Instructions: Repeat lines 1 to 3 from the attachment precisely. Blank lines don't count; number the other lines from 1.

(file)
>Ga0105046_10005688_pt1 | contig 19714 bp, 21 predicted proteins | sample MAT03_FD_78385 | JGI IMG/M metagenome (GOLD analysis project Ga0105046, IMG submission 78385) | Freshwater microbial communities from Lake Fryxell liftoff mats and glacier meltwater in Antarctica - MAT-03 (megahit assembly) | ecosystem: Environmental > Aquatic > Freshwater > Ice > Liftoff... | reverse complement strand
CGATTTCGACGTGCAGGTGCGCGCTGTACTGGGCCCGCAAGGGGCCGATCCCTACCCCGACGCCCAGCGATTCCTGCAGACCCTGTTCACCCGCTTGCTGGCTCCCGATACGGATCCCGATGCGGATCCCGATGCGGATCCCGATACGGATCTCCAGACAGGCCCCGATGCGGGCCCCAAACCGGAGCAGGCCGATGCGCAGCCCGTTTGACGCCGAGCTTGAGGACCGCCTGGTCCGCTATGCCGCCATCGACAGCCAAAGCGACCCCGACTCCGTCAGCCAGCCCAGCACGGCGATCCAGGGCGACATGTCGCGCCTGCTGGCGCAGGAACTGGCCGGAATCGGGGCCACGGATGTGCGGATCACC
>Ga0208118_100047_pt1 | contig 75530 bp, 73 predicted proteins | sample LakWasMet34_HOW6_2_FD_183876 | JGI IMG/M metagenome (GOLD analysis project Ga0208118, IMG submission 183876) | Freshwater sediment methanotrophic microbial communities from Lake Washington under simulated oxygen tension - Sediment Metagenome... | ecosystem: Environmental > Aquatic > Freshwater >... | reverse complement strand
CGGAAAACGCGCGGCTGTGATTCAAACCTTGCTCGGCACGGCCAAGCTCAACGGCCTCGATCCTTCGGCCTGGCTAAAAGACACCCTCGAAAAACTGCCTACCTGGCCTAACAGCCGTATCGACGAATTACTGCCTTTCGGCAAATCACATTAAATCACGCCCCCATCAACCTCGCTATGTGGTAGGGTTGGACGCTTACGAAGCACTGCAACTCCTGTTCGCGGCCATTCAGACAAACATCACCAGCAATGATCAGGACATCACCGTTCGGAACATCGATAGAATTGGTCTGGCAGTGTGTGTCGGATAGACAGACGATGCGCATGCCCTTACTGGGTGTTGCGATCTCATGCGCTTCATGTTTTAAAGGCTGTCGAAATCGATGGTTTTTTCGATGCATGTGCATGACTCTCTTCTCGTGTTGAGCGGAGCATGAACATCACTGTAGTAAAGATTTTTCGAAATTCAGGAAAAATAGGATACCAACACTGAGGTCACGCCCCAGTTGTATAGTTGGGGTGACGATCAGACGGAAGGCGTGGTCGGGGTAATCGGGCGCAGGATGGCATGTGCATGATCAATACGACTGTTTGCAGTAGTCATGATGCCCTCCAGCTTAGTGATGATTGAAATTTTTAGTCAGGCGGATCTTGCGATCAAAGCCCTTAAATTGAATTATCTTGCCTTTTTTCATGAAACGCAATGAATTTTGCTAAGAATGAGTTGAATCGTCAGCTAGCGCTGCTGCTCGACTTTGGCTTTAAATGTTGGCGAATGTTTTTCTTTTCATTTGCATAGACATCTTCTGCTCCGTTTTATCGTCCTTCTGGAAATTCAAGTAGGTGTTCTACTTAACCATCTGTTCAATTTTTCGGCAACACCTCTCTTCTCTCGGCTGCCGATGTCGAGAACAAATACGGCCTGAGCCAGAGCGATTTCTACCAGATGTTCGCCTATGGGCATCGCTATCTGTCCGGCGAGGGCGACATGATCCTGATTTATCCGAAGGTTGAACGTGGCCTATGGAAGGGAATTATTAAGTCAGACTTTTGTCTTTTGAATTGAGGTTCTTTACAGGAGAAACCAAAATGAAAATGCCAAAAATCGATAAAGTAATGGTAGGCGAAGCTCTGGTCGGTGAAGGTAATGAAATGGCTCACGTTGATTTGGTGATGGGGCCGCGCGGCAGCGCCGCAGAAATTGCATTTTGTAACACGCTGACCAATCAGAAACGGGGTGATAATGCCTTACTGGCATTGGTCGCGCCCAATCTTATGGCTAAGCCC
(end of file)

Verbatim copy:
>Ga0105046_10005688_pt1 | contig 19714 bp, 21 predicted proteins | sample MAT03_FD_78385 | JGI IMG/M metagenome (GOLD analysis project Ga0105046, IMG submission 78385) | Freshwater microbial communities from Lake Fryxell liftoff mats and glacier meltwater in Antarctica - MAT-03 (megahit assembly) | ecosystem: Environmental > Aquatic > Freshwater > Ice > Liftoff... | reverse complement strand
CGATTTCGACGTGCAGGTGCGCGCTGTACTGGGCCCGCAAGGGGCCGATCCCTACCCCGACGCCCAGCGATTCCTGCAGACCCTGTTCACCCGCTTGCTGGCTCCCGATACGGATCCCGATGCGGATCCCGATGCGGATCCCGATACGGATCTCCAGACAGGCCCCGATGCGGGCCCCAAACCGGAGCAGGCCGATGCGCAGCCCGTTTGACGCCGAGCTTGAGGACCGCCTGGTCCGCTATGCCGCCATCGACAGCCAAAGCGACCCCGACTCCGTCAGCCAGCCCAGCACGGCGATCCAGGGCGACATGTCGCGCCTGCTGGCGCAGGAACTGGCCGGAATCGGGGCCACGGATGTGCGGATCACC
>Ga0208118_100047_pt1 | contig 75530 bp, 73 predicted proteins | sample LakWasMet34_HOW6_2_FD_183876 | JGI IMG/M metagenome (GOLD analysis project Ga0208118, IMG submission 183876) | Freshwater sediment methanotrophic microbial communities from Lake Washington under simulated oxygen tension - Sediment Metagenome... | ecosystem: Environmental > Aquatic > Freshwater >... | reverse complement strand